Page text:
What Not to do With Your Real Estate Landing Pages

Last updated on by Fahad Muhammad in Conversion Optimization

When you work in a competitive niche, you can’t afford to blend in.

Your competitors are all trying to go after the same clientele as you, and chances are, everyone is using the same tactics.

The real estate niche is a great example of this. It’s insanely competitive, thanks to the low barrier to entry and a recovering economic climate.

The thing with the real estate market, though, is it is seriously old school.

Think about it. How do most realtors advertise? Flyers, newspaper ads, and otherwise unmeasurable media. Even the realtors who bother to have a website are generally ineffective.

However, if you’re reading this, chances are you’re not like those guys (and if you are, you’re ready to admit the error of your ways and jump into modern marketing). You are ready to learn how to blast ahead of your competition so prospects choose you over the other guy.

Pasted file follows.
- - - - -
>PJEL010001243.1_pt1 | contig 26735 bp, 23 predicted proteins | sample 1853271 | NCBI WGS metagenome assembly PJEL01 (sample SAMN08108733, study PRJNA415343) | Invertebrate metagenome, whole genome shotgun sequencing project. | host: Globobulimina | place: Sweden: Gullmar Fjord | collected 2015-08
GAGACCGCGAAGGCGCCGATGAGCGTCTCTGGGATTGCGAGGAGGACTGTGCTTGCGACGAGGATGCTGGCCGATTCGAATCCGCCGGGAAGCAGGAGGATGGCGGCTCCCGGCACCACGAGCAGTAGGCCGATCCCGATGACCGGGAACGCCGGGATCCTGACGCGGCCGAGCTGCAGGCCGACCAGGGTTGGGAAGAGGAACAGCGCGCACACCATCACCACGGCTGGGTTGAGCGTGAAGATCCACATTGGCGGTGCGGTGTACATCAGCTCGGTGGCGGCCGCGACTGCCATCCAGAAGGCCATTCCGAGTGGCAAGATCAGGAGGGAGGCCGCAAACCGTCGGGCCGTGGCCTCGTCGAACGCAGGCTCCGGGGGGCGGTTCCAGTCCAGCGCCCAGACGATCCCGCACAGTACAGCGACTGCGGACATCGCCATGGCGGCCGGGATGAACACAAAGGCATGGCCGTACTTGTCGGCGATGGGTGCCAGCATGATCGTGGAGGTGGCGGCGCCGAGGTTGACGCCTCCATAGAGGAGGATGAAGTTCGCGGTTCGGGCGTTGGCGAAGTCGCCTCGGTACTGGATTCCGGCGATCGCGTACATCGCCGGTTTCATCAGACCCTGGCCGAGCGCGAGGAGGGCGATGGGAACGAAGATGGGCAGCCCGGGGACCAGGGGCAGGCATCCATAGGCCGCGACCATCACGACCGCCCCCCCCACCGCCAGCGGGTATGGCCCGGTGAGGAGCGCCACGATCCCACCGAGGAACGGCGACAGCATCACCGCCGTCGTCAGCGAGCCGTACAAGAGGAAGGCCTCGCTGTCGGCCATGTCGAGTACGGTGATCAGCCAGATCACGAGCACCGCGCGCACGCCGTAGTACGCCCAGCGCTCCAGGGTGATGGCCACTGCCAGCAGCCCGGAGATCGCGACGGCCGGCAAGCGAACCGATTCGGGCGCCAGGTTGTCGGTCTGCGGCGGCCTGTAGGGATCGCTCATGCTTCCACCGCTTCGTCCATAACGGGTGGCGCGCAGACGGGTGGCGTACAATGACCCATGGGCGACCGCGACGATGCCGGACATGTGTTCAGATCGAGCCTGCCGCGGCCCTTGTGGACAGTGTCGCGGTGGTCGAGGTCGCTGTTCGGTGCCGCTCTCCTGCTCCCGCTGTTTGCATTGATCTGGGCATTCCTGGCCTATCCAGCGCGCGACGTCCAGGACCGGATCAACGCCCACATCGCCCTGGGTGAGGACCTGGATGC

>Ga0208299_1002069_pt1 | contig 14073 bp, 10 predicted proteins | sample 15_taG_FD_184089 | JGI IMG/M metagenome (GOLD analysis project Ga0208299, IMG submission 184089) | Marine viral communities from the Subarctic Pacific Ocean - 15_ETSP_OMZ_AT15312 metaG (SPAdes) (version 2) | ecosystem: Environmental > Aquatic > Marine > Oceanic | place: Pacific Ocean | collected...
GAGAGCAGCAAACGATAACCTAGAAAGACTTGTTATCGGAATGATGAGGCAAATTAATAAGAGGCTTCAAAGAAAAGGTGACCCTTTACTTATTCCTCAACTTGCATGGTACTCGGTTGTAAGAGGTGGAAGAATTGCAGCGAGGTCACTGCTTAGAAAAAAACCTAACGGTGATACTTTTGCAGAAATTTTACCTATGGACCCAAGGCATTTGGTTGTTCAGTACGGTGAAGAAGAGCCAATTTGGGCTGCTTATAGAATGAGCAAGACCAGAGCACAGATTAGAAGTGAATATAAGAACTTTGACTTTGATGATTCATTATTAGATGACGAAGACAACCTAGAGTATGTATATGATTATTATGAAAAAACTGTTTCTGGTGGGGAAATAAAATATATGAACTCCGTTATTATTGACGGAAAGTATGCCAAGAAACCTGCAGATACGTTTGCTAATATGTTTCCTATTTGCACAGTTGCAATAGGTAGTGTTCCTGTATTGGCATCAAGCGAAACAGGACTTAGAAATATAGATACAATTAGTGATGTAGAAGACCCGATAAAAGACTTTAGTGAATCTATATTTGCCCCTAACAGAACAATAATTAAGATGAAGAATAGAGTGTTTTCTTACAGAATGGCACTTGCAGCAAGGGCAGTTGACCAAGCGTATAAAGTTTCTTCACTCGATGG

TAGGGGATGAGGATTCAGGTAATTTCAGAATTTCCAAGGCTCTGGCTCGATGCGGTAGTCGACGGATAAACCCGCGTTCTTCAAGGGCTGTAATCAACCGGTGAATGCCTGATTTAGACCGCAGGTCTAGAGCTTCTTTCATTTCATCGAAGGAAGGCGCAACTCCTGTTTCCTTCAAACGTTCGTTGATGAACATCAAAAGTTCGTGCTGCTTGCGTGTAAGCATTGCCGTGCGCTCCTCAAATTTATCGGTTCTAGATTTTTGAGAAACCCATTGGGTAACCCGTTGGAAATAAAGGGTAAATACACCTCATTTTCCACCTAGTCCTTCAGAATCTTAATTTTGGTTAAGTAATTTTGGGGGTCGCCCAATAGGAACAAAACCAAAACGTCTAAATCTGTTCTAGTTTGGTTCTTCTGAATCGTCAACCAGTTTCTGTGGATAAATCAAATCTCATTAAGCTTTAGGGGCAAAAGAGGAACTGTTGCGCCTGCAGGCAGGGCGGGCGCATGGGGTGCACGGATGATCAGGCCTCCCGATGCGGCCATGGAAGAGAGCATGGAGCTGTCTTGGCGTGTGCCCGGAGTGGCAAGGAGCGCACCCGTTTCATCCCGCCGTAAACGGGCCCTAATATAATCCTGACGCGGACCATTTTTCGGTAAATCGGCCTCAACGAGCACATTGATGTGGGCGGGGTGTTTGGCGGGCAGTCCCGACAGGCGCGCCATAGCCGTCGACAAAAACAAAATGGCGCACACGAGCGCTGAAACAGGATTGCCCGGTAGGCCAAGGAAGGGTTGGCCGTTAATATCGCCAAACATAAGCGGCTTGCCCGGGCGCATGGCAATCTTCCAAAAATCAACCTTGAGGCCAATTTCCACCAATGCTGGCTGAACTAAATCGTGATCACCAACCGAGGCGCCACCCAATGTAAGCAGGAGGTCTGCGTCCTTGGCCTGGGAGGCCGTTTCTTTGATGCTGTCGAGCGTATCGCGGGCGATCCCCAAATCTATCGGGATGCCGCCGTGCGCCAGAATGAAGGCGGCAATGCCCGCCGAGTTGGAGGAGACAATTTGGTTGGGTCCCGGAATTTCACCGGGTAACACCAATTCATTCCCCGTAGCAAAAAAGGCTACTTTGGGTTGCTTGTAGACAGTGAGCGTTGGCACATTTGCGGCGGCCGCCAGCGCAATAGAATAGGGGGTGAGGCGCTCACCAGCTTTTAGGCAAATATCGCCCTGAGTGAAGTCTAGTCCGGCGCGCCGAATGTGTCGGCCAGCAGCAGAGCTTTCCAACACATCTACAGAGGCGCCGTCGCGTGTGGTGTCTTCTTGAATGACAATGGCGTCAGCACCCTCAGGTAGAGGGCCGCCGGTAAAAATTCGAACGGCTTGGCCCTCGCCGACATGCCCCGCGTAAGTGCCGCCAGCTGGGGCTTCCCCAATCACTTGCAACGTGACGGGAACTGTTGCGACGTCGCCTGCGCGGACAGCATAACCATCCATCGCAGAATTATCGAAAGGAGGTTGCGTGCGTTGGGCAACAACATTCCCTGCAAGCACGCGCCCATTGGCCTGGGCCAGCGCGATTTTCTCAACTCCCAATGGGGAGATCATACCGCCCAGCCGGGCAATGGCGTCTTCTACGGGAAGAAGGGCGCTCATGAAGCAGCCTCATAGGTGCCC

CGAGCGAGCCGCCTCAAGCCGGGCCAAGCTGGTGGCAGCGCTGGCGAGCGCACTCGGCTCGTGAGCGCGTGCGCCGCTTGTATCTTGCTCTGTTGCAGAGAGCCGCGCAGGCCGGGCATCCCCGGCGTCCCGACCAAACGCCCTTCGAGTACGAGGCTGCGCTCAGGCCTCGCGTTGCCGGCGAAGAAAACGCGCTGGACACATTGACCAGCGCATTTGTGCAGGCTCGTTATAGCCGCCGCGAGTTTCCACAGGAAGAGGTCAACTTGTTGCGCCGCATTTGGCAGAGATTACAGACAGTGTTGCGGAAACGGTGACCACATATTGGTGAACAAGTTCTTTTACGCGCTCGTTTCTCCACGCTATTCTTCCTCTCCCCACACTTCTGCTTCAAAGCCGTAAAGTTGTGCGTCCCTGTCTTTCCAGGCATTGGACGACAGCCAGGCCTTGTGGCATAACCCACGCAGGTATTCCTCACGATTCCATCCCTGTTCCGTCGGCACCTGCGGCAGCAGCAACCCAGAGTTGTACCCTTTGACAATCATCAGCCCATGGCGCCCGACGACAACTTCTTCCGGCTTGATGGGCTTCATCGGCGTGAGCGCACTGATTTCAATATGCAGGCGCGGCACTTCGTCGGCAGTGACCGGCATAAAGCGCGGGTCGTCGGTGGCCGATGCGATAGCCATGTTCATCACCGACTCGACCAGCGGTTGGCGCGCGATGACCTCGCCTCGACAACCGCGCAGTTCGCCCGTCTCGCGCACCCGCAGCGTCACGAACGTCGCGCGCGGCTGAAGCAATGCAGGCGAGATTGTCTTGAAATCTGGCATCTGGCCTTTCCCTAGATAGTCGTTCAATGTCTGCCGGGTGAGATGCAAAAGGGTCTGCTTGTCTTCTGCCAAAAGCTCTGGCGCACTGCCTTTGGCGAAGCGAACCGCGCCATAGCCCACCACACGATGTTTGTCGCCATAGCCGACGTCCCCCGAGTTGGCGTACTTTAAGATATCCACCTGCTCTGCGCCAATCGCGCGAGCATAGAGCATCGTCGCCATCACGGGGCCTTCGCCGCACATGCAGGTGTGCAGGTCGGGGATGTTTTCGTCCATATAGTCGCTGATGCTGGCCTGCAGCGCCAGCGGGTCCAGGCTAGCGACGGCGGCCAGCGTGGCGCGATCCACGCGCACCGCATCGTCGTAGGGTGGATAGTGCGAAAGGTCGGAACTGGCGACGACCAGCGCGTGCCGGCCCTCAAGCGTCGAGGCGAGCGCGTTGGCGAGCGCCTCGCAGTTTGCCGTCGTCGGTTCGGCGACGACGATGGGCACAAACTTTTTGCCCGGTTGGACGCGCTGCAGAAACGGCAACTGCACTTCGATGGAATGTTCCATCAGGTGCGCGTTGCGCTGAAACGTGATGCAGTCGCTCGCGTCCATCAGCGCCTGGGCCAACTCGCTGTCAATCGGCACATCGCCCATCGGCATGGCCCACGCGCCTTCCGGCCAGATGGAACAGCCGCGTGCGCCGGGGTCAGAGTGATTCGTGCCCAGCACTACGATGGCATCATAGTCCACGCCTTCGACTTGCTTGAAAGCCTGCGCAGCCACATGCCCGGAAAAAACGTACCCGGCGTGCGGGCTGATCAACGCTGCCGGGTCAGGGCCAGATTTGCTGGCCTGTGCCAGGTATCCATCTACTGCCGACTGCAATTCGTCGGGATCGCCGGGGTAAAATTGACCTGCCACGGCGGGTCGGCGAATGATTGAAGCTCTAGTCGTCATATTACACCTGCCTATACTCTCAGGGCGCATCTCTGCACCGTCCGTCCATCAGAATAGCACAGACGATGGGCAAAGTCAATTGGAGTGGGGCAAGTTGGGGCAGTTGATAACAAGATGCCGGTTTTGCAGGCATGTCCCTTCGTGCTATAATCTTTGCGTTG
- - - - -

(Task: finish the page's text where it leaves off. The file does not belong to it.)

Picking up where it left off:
What’s the best way to do this?

By creating an optimized post-click landing page.

Do real estate agents actually do this?

By the looks of most of the post-click landing pages I’ve seen, definitely not.

I went on an adventure last week. I ventured online to find the best real estate post-click landing pages of 2015, but the more I searched for the pages… the more it became apparent that like pixie dust, these pages simply don’t exist.

All I found were poorly designed, cluttered post-click landing pages – pages that don’t do anything for conversions and frustrated the hell out of visitors. Now, I know being a realtor is tough, but you aren’t improving your chances of getting leads if you’re directing your visitors to a website that doesn’t quickly and easily get them the information they want.

This is a huge opportunity for you, so today we’re going to showcase a couple of real real estate landing pages, showing you what’s right and what’s wrong with these pages, so that you don’t make the same mistakes on your post-click landing page.

15.6 percent increase from 2021

P.S. These are all technically post-click landing pages even if they don’t look like it.

Manhattan House

The first thing that entered my mind when I looked at this post-click landing page was a big fat question mark. I clicked on an ad for apartments in New York City, and this is where I was brought.